Thursday, May 23, 2013
This is a repost of a very important reminder for our pets.
#FurbabyFridays Revisits Heat Stroke and Warm Weather Death Traps
I originally posted the following blog on May 9, 2012. In light of the death of a patient because it was left in a car at a BART station for nearly 7 HOURS while the owner went off for the day to Goddess knows what, I thought it was important to bring up the topic again. The day this Pit bull died? It was in the low 70’s and clear blue skies. We weren’t dealing with a heat wave, just a sunny day and a dog left in a car that quickly became an oven and an instrument of death.
Don’t like the thought of a dog seizuring out of control for hours? Don’t like the image in your head? Me either and neither did the Good Samaritans who called the police when they saw the dog seizuring in that car. Please, please, please! Don’t leave your pets or your children in cars alone unattended while you “run a quick errand.” Leaving them home or with supervision and the air conditioner on could save their lives.
Read on to learn more about heat stroke.
People don’t often realize how dangerous warm weather can be for their pets. Not only are there the obvious dangers of being hit by cars, allergic reactions to insect bites, snake bites, and the ever “evil” pieces of weed seed called foxtails commonly found here in California, there is something else that ranks up pretty high in the danger list as the temperatures rise above 70 degrees.
Heatstroke is unfortunately a very common occurrence this time of year, and not just for dogs left in cars. Although rare in cats, it has been reported in cases were the feline was trapped in a clothes dryer, left in carriers in hot vehicles or indoors with little or no ventilation. Exotic pets can also be victims. Rabbits, chinchillas, rats and guinea pigs are frequently presented to emergency veterinarians near death because their hutches and cages are placed in areas with little or no shade and are provided with little to no water while their body temperatures soar.
For the purpose of this article, I will focus more on dogs, but honestly all the information discussed here can be applied to the other furry friends. There are many ways animals can become dangerously overheated. Dogs have sweat glands only on the pads of their feet and cool themselves primarily by panting. When the air is hot and humid, they cannot rid themselves of the excess heat efficiently. Heat exhaustion or heat stroke is more likely to occur during the first hot days of spring or summer when it’s 70-75 degrees than on a 100 degree day in August.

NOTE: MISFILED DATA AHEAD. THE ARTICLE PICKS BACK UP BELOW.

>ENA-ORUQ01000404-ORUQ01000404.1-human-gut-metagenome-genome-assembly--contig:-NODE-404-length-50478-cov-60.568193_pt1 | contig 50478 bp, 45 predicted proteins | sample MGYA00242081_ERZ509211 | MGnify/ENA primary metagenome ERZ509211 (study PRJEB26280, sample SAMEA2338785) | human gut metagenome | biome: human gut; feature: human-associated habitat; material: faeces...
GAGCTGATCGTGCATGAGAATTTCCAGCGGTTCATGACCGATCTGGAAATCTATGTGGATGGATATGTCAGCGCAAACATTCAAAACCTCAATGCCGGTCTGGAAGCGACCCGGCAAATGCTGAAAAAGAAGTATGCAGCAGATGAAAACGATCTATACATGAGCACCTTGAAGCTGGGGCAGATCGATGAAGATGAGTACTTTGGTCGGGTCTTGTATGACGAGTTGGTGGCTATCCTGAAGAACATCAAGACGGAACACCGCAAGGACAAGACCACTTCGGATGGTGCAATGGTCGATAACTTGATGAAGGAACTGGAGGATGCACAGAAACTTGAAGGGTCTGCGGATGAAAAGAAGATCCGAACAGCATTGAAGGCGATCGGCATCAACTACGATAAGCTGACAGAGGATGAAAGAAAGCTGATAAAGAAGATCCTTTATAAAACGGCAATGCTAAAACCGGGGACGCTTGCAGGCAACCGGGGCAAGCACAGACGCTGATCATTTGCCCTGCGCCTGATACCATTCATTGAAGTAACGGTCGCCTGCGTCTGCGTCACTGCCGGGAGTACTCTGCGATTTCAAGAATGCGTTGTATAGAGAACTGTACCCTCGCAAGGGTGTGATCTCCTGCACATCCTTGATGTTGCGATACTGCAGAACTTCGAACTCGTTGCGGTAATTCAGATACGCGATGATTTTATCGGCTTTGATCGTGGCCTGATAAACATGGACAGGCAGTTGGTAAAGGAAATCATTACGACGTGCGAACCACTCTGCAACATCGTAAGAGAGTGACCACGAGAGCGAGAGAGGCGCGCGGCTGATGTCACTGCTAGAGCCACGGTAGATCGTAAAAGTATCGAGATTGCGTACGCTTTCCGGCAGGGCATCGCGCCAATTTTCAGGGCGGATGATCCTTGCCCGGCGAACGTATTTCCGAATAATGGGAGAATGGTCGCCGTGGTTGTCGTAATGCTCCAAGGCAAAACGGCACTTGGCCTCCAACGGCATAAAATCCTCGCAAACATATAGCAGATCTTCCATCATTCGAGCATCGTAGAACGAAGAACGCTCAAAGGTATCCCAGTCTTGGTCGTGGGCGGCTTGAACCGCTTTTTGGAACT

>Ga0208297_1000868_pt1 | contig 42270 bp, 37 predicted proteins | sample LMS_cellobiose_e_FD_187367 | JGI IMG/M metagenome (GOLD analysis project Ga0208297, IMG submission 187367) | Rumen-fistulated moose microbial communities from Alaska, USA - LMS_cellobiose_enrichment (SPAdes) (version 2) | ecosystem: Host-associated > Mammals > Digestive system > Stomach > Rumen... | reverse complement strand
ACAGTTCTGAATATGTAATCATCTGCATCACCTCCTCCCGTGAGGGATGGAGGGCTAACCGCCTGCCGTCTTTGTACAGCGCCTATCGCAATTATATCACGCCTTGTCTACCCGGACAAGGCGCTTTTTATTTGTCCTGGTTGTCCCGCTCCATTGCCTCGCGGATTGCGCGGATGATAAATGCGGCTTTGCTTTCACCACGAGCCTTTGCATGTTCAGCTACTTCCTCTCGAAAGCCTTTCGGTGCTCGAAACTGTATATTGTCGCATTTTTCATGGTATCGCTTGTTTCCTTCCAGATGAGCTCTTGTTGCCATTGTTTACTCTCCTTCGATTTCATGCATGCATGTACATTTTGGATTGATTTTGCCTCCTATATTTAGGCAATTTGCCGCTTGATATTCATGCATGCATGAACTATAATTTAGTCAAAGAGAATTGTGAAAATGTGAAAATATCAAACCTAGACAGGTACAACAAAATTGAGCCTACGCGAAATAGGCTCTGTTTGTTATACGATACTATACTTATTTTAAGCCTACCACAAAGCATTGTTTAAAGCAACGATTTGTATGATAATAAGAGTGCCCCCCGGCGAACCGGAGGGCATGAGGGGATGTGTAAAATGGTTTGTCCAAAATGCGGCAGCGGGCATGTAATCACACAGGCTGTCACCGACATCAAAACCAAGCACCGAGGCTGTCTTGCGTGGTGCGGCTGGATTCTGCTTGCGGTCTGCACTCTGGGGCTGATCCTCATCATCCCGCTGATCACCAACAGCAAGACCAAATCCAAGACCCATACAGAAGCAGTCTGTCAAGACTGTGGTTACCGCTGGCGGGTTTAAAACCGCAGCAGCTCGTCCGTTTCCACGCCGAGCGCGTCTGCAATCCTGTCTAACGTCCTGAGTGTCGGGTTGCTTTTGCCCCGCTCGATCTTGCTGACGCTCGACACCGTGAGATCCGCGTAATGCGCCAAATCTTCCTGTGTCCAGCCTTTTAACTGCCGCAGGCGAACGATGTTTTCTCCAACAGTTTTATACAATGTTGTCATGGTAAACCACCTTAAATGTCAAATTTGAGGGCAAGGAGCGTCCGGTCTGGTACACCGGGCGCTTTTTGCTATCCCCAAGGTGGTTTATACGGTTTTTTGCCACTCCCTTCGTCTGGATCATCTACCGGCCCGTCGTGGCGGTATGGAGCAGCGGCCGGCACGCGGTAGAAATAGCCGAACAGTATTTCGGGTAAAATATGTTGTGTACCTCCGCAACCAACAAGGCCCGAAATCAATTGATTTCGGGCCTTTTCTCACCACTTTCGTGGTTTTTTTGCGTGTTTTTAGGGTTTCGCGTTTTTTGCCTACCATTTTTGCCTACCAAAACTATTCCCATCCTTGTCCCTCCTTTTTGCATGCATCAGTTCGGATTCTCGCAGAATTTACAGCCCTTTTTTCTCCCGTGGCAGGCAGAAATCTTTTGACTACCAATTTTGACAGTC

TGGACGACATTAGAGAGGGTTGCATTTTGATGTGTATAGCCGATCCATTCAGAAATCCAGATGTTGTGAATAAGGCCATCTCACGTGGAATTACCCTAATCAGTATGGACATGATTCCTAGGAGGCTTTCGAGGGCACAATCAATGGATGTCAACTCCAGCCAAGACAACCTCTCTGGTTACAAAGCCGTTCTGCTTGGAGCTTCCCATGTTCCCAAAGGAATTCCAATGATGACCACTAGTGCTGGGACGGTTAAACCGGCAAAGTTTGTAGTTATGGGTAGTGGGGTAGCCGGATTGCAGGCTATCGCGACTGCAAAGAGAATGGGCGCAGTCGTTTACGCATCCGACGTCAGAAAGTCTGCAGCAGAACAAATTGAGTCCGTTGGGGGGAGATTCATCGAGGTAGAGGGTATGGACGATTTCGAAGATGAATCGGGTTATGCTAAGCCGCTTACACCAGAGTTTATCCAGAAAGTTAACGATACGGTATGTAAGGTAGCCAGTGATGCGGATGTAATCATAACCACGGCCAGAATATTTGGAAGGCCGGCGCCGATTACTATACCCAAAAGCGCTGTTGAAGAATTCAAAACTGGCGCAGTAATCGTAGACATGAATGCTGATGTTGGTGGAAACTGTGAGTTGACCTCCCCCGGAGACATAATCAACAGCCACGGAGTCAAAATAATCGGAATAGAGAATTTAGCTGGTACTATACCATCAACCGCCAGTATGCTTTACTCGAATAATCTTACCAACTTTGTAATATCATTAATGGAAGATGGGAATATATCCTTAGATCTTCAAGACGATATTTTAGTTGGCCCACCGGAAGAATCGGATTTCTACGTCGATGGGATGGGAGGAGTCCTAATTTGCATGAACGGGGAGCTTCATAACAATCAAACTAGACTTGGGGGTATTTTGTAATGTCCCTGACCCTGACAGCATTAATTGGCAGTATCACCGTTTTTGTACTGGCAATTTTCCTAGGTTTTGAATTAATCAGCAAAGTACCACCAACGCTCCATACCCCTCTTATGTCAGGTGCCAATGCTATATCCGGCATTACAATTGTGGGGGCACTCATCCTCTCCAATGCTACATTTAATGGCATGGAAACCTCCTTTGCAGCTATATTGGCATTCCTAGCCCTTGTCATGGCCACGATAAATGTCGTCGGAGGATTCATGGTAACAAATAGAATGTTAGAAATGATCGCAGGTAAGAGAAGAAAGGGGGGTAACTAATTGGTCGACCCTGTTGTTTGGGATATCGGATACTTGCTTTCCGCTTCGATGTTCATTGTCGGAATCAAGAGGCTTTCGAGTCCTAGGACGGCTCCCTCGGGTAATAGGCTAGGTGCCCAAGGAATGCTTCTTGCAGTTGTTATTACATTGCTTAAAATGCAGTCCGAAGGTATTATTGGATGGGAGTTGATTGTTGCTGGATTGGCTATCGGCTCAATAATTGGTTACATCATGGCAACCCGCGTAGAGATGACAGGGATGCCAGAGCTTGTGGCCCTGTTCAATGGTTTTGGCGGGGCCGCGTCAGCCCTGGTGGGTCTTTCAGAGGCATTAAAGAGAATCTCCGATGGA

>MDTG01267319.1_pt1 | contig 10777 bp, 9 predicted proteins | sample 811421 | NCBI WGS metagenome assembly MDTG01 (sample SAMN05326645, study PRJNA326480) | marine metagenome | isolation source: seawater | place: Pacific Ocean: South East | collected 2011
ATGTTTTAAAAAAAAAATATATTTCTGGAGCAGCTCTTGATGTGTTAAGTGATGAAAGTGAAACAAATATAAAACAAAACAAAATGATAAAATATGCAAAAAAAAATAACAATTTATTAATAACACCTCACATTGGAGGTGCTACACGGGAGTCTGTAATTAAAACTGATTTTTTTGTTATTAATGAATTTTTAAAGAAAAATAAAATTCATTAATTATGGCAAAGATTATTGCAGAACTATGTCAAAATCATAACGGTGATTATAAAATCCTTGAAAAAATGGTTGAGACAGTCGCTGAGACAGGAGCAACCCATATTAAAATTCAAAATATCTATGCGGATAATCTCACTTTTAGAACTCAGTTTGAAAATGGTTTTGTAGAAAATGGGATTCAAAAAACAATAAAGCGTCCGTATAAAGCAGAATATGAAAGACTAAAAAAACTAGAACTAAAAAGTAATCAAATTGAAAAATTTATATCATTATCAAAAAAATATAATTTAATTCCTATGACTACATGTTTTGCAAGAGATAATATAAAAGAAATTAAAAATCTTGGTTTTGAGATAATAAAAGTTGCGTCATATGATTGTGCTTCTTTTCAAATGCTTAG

Why? Because by the end of summer dogs are used to the heat and typically their owners know enough by then to take it easy with themselves and their pets. It’s early on when dogs and people are simply not acclimated to the heat and can easily overexert themselves in the new warm temperatures.
Quite a few people travel with their pets when the days are warm, even running errands with their pets “riding shotgun.” Unfortunately, unless you plan on leaving the engine running and the air conditioning on full blast, leaving your dog in the car while you run into that store for a “few seconds” is simply NOT an option. Whether or not you leave the windows down or up, park in the shade or not, it doesn’t matter. Here’s a chart demonstrating how hot the inside of the car can get at various outdoor temperatures.
3. Being a certain breed whose physical conformation makes them unable to cool themselves effectively. Bulldogs, Boxers, Pit bulls, Rottweilers, Boston Terriers, etc all have short noses, small airways and excess tissue at the back of their throats that can make it difficult to get rid of excess heat.
Now that you’ve scared the heck out of us, what do we do to prevent our pets from getting heatstroke?
What do we do if our pet does suffer from heat exhaustion or heat stroke?
Still not convinced it could happen to you and your beloved pet? Click on the link below…
The above link is to a graphic that I found today discussing what actually happens to that dog left in a car on a nice day…even with the windows down! I see way too many cases of heat stroke during the nice days here in California. The biggest excuse I hear from people? “I was only gone a few seconds.” Yeah, right! You try staying in a hot car with a fur coat for just a few seconds and you tell me how you feel. What you THINK is only a few seconds is actually a few seconds too long when it comes to the health and well being of your dog.
Not only is this dangerous for dogs, it’s also a problem for cats, rabbits, other small rodents and birds. Why take the chance people! Leave you pets at home when you run errands, or have someone stay in the car with them with the air conditioner running.
Did you know that in most cities across the country it is ILLEGAL to leave a pet unattended in a car? Just because you haven’t been caught doing it, doesn’t mean that it’s okay to keep doing it. So please, please, please be a responsible pet owner and keep them safe in ALL weather!